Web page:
• Mir News 347: FIRE ON BOARD OF THE Mir-SPACE STATION - . Nation: Russia. Program: Mir. Flight: Mir 97; Mir NASA-3; Mir EO-23; Mir EO-22. Radio traffic during VHF windows for our position in the morning of 24.02.1997 revealed that something serious had happened on board Mir. Somewhat earlier there was already an indication: a direct TV-link from Mir with Oberpfaffenhofen via Altair-1 for this morning did not take place. During the 3d pass for our position (orb. 62943, 1341-1348 UTC) the cloven hoof came out: in a conversation with his consultants on earth Ewald reported about a fire on board. This fire broke out last night. An oxygen cartridge caught fire and a grey smoke spread out in all parts of the complex. Korzun and Kaleri fought against the fire with extinguishers and the others tried to push back the smoke. All crew members had to wear gas-masks. This lasted two and a half hours the maximum endurance of those masks. The extinction water caused a high humidity and the temperature of the atmosphere was higher than normal. Ewald did not get smoke or just a little bit in his longs and to remain on the safe side he swallowed coal- and vitamin tablets and milk products. He was very tired but he did not think that this had been caused by something like pollution, but by the lack of sleep. He went asleep at 6 o'clock in the morning and woke up 4 hours later. Jerry Linenger was very busy collecting air samples for pollution tests. He also tried to determine the amount of formaldehyde. The crew of six was in the Base Block when the fire began in an adjacent room. Russian toxicologists are analysing telemetric data about Mir's on board atmosphere. The crew already collected urine- and saliva samples and later on they got instructions to collect blood samples and to do additional medical tests. In the course of the day a TV press conference was on schedule and a lot of journalist were waiting in Oberpfaffenhofen. Ewald told that the events had caused such a mess in the station that it was not convenient to have that TV session today. As a palliative Ewald answered some questions about the nightly occurrences and his statements almost fully confirmed the information gathered by me for this report.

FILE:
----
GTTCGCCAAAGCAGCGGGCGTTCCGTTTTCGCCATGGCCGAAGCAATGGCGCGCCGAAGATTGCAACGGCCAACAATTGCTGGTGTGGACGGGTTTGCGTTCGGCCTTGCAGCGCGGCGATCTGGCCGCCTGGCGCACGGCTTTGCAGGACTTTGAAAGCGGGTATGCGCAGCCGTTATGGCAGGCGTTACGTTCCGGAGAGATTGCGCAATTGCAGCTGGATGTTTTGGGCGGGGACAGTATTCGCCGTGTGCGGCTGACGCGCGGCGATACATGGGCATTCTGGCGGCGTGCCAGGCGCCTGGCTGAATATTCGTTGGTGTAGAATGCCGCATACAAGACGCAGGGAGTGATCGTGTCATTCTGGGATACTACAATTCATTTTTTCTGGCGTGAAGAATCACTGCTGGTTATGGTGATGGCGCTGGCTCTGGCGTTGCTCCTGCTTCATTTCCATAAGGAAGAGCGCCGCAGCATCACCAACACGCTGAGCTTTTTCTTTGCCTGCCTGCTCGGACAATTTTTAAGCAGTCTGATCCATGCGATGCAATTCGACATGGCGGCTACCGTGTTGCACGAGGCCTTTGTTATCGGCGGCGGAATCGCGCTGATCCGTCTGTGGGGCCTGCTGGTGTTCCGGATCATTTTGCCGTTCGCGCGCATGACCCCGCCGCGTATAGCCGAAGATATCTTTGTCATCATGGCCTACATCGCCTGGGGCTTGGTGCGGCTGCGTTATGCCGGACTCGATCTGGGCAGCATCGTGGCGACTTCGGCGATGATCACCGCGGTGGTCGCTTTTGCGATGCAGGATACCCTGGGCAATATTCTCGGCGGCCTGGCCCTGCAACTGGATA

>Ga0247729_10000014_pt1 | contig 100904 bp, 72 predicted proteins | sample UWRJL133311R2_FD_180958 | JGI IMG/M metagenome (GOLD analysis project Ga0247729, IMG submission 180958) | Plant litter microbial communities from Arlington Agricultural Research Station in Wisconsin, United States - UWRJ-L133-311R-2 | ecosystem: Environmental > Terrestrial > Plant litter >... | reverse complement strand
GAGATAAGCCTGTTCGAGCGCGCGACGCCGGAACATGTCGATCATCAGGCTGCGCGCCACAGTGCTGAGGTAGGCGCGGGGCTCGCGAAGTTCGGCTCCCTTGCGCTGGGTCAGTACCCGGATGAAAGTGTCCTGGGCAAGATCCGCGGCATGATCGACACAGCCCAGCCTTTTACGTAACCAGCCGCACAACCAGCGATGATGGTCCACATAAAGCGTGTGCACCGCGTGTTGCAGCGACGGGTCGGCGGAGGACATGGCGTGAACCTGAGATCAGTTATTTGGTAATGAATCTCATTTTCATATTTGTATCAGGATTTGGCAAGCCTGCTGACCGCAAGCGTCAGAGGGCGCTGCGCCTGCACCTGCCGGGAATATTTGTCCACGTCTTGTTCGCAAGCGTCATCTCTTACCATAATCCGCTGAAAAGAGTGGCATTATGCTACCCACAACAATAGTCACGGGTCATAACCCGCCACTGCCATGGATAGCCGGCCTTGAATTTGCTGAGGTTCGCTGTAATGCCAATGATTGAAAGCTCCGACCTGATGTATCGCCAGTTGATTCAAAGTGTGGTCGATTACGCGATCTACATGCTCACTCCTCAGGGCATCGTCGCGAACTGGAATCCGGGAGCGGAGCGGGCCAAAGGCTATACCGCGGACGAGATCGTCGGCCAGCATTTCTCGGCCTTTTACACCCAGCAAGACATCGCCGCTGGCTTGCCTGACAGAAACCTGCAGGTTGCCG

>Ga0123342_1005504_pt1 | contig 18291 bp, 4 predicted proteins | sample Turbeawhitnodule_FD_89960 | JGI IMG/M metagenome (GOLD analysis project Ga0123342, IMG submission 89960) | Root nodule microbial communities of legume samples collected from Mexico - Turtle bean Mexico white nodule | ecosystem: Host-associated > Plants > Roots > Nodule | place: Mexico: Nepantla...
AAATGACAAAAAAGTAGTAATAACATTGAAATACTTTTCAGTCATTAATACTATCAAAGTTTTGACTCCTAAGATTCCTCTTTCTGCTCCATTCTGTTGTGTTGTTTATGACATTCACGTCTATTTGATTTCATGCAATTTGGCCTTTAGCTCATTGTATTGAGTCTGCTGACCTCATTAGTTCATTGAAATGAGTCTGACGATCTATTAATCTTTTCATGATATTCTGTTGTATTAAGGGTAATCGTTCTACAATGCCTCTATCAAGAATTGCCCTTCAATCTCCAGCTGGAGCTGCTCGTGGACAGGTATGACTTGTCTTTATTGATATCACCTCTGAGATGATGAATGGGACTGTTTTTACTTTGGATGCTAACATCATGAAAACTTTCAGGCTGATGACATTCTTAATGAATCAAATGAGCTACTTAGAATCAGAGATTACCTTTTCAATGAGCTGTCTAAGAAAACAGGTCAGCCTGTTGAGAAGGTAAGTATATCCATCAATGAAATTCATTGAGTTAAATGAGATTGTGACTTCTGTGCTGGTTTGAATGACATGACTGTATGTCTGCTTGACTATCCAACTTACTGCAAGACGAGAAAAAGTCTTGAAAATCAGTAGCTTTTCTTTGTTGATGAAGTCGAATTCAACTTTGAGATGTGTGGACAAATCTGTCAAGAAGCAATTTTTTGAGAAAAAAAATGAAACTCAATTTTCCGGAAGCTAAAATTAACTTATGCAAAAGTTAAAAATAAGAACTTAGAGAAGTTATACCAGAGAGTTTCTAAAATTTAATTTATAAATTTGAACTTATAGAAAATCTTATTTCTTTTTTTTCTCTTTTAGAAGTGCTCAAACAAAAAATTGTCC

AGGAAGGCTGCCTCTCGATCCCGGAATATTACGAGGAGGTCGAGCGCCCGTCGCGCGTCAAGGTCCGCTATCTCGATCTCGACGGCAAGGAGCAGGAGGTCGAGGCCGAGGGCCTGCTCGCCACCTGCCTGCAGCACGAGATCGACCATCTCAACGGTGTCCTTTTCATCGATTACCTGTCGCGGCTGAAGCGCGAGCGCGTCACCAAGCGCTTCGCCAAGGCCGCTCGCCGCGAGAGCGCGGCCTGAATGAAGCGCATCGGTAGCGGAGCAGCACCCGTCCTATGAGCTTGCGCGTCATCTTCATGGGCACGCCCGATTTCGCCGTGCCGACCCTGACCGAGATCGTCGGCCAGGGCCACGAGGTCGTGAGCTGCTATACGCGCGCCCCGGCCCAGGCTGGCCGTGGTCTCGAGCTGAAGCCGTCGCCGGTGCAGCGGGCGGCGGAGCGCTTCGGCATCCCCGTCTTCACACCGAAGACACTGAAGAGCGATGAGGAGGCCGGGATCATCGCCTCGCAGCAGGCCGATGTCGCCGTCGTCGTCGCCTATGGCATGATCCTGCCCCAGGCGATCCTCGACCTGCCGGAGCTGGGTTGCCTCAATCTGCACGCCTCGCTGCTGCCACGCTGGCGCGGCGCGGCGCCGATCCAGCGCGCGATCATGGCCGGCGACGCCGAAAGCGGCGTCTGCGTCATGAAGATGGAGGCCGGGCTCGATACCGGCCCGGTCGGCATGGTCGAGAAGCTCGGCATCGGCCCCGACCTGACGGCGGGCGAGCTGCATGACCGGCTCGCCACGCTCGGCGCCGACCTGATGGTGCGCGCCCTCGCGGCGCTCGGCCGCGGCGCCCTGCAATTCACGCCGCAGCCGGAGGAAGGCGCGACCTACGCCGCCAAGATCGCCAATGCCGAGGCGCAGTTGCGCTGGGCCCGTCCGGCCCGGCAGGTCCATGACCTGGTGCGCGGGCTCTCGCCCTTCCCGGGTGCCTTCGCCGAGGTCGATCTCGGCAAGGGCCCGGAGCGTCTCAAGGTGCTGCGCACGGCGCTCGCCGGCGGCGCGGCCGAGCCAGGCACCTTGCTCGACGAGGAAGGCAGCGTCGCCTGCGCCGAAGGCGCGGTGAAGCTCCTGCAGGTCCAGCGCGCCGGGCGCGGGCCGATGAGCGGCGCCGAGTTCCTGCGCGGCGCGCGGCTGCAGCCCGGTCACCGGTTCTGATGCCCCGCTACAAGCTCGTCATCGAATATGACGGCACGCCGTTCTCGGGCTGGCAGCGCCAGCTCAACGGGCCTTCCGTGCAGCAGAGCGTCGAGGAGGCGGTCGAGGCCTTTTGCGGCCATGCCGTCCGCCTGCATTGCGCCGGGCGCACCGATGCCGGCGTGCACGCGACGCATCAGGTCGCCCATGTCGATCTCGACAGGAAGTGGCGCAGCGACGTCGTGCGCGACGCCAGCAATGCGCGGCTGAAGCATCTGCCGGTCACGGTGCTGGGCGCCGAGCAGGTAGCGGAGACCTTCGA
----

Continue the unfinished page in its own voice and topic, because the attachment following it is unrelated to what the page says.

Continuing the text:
Chris v.d. Berg, NL-9165/A-UK3202.


1998 February 24 - .
1999 February 24 - .
  • US Blocks Blocks AMPT communictions satellite project with China. - . Nation: China. The United States rejected a $450 million Hughes satellite deal with China over fears it could compromise U.S. national security. The APMT satellite was designed to provide mobile telephone links over much of Asia and was 51 percent owned by Chinese interests. This marked the end of Chinese-US commercial collaboration in space, with China thereafter concentrating on deals with European or other developing world partners.

2000 February 24 - .
  • Mir News 473: Completion of statistics - . Nation: Russia. Program: Mir. Progress M1-1: This new freighter type was launched to Mir from Baykonur on 1.02.2000 at 0647UTC. The approach and docking in the automatic mode by the system Kurs was successfully accomplished on 3.02.2000 at 0802UTC. During this operation the tension in mission control (TsUP) in Korolyov was very great because if this operation would fail the crew of the 28th Main Expedition to Mir should start to Mir on 17.02.2000, so earlier than planned to control the docking of Progress M1-1 from inside Mir in the manual mode by the system TORU.